“Oh, geez. I’d cry too if my dad said that to me.” After several long moments, she asked, “Chloe? Are you okay?”


“You still didn’t tell me about the drink.”

Chloe sniffled. “Well, we talked some more, and he was trying to tell me how grown-ups look at things differently. He was fiddling with his glass like he was nervous. I think he was trying to explain about him and Mom, but it never came out. Then he asked me if I wanted a cocktail. Said it wouldn’t hurt me, and it was okay because I was with him. I just said sure. I mean, why not? Before I knew it, he ordered me a Blue Cowboy.”

“A what?”

“Gin and some kind of blue liqueur. A Blue Cowboy. He said it was sweet and he thought I’d like it.”

“So, did you?”

“Well, yeah, kind of. It was sweet, but it was strong too. I just sipped it real slow.”

“Did you get loaded?”

“For God’s sake, Mir. I only had one.”

“Even so. What a night,” Miriam said.

Chloe sighed. “It was the best night of my life.” She stood and paced from her bed to the mirror and back, talking as she walked. “The food, the music, the time with my dad, and drinking a Blue Cowboy.” She halted. “But then it was over. At eleven, Dad said we had to leave.”

“That was your curfew?”

“I’m sure Mom had like laid down the law. Then, as Dad was paying the bill, Jeff Hooley came up to our table. He was drunk, and he said some stupid, kind of nasty things to me. Dad was furious. He stood and pushed Jeff away from our table. When he turned back to me, he had like a sad look on his face, like he was sorry and wanted it to never have happened.

“Guess your mother was right about Jeff.”

“Uh-huh,” Chloe answered softly. She stared at her reflection. “Mom’s right about a lot of things. If only we didn’t like set each other off so easily.” She shrugged and turned away from the mirror. “Anyway, Dad was really pissed at Jeff, and I think he was like embarrassed, so we left right away.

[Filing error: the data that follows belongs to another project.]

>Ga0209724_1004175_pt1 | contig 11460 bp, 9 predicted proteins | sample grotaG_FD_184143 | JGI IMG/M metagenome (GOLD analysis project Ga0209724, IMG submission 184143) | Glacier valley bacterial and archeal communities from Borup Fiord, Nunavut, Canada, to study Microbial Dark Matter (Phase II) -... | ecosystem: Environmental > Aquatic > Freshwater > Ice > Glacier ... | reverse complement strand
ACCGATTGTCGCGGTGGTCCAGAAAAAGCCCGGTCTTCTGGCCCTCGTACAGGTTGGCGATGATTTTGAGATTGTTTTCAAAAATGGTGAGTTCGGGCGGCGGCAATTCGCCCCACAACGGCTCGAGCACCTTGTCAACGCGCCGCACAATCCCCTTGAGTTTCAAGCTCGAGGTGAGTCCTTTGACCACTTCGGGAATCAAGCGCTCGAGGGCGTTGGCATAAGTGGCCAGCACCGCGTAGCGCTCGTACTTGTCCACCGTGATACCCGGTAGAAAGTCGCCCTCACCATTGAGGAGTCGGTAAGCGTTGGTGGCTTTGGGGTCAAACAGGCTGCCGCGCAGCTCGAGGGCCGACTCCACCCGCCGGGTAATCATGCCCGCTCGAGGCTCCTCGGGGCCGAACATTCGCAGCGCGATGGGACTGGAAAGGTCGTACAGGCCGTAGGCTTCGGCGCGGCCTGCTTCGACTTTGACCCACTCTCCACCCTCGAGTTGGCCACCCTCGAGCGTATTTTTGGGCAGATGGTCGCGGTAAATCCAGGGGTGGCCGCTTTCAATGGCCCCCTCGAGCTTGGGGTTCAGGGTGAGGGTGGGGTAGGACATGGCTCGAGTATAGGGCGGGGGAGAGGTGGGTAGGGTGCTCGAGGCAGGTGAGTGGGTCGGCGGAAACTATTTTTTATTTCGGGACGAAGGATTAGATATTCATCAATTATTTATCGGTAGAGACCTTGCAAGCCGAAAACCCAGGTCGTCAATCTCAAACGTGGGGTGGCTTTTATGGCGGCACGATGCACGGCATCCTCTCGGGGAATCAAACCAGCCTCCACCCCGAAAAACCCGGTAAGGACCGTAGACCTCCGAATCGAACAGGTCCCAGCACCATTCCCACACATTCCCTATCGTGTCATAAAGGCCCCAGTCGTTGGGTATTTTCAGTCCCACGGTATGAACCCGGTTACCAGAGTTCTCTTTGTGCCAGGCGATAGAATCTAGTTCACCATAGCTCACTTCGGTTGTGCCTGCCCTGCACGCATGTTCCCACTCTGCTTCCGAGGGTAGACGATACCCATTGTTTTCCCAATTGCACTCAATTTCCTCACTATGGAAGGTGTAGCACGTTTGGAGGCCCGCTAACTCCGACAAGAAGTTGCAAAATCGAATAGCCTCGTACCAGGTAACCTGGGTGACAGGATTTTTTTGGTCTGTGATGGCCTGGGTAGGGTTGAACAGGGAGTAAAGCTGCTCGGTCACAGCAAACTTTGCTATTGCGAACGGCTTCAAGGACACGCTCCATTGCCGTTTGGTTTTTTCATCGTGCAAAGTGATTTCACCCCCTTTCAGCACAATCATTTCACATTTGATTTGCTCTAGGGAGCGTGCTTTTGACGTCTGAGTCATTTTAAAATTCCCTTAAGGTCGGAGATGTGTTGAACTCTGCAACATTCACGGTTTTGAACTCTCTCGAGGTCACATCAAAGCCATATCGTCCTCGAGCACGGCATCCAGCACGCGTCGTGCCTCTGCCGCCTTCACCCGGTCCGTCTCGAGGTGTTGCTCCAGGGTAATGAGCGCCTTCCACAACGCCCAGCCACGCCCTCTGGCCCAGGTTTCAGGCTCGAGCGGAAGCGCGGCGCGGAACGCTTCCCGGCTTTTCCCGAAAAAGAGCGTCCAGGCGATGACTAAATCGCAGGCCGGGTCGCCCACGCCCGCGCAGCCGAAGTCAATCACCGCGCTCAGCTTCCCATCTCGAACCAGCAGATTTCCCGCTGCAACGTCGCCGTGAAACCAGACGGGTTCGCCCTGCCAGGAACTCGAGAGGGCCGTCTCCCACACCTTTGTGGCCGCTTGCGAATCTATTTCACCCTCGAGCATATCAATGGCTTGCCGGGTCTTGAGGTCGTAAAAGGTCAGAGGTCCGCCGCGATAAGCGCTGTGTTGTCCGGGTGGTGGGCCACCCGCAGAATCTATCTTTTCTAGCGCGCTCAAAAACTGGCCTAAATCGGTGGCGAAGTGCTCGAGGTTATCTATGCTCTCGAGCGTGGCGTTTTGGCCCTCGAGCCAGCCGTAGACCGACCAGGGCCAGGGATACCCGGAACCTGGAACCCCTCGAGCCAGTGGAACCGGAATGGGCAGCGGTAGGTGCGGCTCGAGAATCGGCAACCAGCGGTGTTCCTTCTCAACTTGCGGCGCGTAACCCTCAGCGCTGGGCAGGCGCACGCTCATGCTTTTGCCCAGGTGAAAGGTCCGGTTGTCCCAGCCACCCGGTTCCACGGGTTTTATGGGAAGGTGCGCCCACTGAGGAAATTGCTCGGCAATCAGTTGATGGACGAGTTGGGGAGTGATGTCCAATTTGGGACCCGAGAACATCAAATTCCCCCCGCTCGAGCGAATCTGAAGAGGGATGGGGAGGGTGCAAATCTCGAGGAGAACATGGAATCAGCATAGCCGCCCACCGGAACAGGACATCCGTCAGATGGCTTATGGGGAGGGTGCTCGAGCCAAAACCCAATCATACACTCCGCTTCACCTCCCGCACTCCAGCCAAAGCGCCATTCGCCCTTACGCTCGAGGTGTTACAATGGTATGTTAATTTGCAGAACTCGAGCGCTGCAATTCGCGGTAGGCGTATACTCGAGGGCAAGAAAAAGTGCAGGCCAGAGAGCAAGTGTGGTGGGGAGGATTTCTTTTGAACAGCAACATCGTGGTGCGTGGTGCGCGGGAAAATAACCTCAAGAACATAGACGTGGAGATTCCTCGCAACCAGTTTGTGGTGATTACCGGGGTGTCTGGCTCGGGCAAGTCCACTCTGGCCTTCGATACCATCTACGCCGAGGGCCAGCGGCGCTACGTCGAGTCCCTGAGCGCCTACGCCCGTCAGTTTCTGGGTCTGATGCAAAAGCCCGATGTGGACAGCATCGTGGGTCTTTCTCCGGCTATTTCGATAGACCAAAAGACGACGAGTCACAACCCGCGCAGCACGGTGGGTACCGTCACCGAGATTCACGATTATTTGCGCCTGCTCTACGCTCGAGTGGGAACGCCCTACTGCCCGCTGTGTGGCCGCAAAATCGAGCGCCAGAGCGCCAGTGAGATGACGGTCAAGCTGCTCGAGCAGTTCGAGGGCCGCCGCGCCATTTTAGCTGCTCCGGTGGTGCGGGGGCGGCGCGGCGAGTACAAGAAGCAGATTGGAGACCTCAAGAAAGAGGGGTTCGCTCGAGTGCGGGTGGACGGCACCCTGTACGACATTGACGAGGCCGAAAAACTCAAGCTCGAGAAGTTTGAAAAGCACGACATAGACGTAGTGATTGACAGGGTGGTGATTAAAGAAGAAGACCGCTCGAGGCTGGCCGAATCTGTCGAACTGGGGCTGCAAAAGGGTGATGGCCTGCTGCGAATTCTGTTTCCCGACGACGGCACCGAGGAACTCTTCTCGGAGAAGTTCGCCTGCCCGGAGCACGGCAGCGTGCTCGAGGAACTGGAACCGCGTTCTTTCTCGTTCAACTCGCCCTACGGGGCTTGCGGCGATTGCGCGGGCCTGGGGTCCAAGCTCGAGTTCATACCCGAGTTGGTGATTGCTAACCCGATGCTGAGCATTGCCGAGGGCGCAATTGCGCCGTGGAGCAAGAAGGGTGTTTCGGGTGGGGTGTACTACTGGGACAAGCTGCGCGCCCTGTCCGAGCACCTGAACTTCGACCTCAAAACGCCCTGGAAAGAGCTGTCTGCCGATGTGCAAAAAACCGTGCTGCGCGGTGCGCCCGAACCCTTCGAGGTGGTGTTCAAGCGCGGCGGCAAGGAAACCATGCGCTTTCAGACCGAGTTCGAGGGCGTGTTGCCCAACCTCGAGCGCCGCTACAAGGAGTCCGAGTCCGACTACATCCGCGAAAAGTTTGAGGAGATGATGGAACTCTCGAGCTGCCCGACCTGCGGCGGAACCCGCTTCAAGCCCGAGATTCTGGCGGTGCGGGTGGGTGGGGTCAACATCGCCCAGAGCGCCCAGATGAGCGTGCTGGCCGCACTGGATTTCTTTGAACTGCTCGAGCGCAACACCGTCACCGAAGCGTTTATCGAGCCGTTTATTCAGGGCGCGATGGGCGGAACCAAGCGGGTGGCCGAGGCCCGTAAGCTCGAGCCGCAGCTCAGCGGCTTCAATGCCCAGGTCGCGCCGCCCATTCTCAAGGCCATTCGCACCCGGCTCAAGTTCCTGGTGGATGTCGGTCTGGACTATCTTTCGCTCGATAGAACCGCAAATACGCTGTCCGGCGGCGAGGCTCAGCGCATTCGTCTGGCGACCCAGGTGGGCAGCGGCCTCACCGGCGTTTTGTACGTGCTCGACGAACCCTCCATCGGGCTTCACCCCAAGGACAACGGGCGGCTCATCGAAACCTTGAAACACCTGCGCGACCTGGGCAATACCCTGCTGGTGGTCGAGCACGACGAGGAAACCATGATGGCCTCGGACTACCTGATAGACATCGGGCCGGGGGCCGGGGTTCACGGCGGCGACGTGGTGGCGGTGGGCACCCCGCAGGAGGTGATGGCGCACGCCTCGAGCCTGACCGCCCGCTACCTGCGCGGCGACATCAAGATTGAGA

“When we got home Dad walked me to the front door. He held my hands and started to say something, but Mom opened the door. Dad flinched and pulled his hands away, and they just stood there looking at each other. For a long time. Or what felt like a long time, anyway. He started to say something to Mom, then just stopped. He hugged me good night and left.”

“Oh, Chloe, what a night,” Miriam said with an exaggerated sigh.

Chloe cradled the phone to her ear with her shoulder and picked up her dad’s picture with both hands. She rubbed two fingers slowly across his face as if it were a magic lamp. “You know the best part?” she asked.

“The Brick? The Blue Cowboy?”

Chloe frowned, then set the picture face down. “Nope. There was no best part. Dad wanted to say something to me just as Mom opened the door, and he wanted to tell her something too. I could feel it. And I’ve had the feeling ever since that whatever he was going to tell me and Mom would have been the best part of the whole night.

“But the best part didn’t happen.”


Category: Fiction, Short Story